Ave Roma!


The main collection of the season takes the name of the city of Rome and its bohemian neighborhoods, its romantic decadence and the artistic richness of its streets full of history.

Composed of a wide variety of fabrics of different textures that are perfectly coordinated among them, Rome is also linked to our classic smooth linen Gothenburg, the new velvet Steel and the three new double width proposals.

Its chromatic range is based on a subtle palette of four pastel tones: light blue, light green, pink and beige, always combined with a raw color to get delicate contrasts.

Trastevere: a “pied-de-coque” fabric with a more informal look. Using an interesting fantasy spinning, you get a relief that slightly blurs the geometric design.

Colosseum: spike fabric or knit Hungría with a soft and pleasant touch thanks to its viscose, cotton and linen. Ideal for both curtains and upholstery, its raw cotton texture gives the fabric a clean and beautiful color contrast.

Borghese: geometric design that shows an irregular pattern in a color where the double fabric structure makes it resistant to upholstery and soft for curtains or plaids.

Prati: chenille texture with vintage effect or worn thanks to a fabric construction where the weft of chenille lets breathe the warp of raw color.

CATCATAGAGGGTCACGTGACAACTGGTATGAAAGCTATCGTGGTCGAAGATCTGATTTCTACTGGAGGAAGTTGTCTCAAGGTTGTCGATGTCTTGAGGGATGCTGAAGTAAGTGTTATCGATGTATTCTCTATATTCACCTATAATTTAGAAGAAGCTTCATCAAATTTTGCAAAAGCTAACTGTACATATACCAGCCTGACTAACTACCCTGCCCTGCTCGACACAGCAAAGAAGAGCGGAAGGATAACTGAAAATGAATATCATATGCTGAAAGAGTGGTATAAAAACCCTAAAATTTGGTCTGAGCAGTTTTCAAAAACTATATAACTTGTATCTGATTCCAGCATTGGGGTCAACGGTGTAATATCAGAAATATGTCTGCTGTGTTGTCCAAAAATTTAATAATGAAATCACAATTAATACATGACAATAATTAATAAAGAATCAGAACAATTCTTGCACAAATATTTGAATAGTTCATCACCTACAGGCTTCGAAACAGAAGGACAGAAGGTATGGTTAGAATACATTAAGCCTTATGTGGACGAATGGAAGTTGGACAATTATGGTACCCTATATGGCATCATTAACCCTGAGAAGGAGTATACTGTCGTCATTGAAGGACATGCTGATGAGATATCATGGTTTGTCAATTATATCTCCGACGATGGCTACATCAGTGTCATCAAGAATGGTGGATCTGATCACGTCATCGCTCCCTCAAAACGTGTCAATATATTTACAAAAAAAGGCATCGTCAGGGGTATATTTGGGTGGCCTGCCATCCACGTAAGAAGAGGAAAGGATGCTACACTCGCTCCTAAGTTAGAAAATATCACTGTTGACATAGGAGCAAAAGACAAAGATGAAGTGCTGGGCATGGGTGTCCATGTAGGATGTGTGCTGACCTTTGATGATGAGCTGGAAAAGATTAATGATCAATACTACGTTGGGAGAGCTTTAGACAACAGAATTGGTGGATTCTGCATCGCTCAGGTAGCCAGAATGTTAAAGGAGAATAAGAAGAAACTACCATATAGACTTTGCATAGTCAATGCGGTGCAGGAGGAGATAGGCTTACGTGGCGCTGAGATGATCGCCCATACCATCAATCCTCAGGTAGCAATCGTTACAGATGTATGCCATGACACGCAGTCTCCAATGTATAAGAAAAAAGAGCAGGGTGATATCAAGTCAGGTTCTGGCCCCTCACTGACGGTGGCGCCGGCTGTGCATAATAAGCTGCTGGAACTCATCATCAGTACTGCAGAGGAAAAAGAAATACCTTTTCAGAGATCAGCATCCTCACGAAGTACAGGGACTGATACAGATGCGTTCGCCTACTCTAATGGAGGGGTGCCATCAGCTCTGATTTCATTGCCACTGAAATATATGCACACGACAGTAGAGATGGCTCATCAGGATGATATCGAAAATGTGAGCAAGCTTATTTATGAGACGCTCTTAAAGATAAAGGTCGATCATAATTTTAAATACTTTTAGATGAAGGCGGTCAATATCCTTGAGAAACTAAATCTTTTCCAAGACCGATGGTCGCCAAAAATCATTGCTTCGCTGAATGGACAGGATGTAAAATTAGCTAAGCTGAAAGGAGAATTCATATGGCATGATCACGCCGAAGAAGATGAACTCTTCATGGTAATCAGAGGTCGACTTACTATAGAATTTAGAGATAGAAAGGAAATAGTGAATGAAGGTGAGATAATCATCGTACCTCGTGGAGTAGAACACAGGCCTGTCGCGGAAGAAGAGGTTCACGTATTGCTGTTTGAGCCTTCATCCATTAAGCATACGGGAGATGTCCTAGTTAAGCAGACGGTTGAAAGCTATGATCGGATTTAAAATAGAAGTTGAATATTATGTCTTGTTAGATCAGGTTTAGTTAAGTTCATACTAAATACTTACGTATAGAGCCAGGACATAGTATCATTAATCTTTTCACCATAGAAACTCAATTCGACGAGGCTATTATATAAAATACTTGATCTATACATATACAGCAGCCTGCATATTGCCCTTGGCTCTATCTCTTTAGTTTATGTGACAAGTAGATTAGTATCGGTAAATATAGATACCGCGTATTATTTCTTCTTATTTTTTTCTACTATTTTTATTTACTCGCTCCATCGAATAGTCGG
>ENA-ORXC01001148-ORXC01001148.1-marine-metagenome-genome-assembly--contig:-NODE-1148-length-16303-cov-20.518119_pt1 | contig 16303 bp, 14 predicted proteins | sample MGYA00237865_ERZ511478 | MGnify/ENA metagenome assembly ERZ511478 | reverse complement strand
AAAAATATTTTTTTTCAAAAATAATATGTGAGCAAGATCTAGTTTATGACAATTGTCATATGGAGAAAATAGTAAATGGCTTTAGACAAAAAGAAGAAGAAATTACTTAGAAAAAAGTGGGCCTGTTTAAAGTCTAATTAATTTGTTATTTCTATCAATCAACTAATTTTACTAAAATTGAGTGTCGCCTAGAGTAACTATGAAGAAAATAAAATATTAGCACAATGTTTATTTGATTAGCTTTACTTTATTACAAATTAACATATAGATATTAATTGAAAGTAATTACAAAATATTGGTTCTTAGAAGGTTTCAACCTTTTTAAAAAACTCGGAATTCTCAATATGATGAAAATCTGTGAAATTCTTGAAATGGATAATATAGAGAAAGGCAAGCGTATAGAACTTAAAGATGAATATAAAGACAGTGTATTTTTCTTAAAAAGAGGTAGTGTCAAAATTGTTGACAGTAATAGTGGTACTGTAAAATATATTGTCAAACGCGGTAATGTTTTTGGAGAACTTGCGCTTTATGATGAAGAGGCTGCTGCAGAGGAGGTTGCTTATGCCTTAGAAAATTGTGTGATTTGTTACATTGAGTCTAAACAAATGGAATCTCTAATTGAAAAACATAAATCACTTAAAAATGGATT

Gothenburg: our main linen, one of our star fabrics that was born as a “me-too” of the super sales Luxembourg. Its 5 colors combine perfectly with the entire Roma collection.

The history of Rome on the ground

The decline and fall of the Roman Empire is a question of the most debated and studied issues in history. Some say that it took place after the barbarian invasion, others speak of a gradual cultural transformation. Be that as it may, we walk among its ruins and look at its floors plagued with mosaics (opus tesellatum) made of marble, ceramic, tile, glass, stone and even shells. Precious works of art themselves and a valuable source to know how they lived, how they dressed, what did they eat, how were their gladiator contests, their sports, their agriculture, their hunting. Sometimes they even capture the Romans themselves in detailed and realistic portraits.


Mosaic of 350-375 AD belonging to a house in Toragnola, Rome.

Roman mosaic of the IV-V century a.C.

Floor of an old house in Pompeii.

A Roman mosaic from the 3rd century AD representing a Bacchus, god of wine. Palazzo Massimo, Rome.

A mosaic from the 1st century BC that represents Nike in a Roman villa near via Ruffinella, Rome.

Roman portrait of Pompeii in the Museo di Capodimonte.

septimoAve Roma!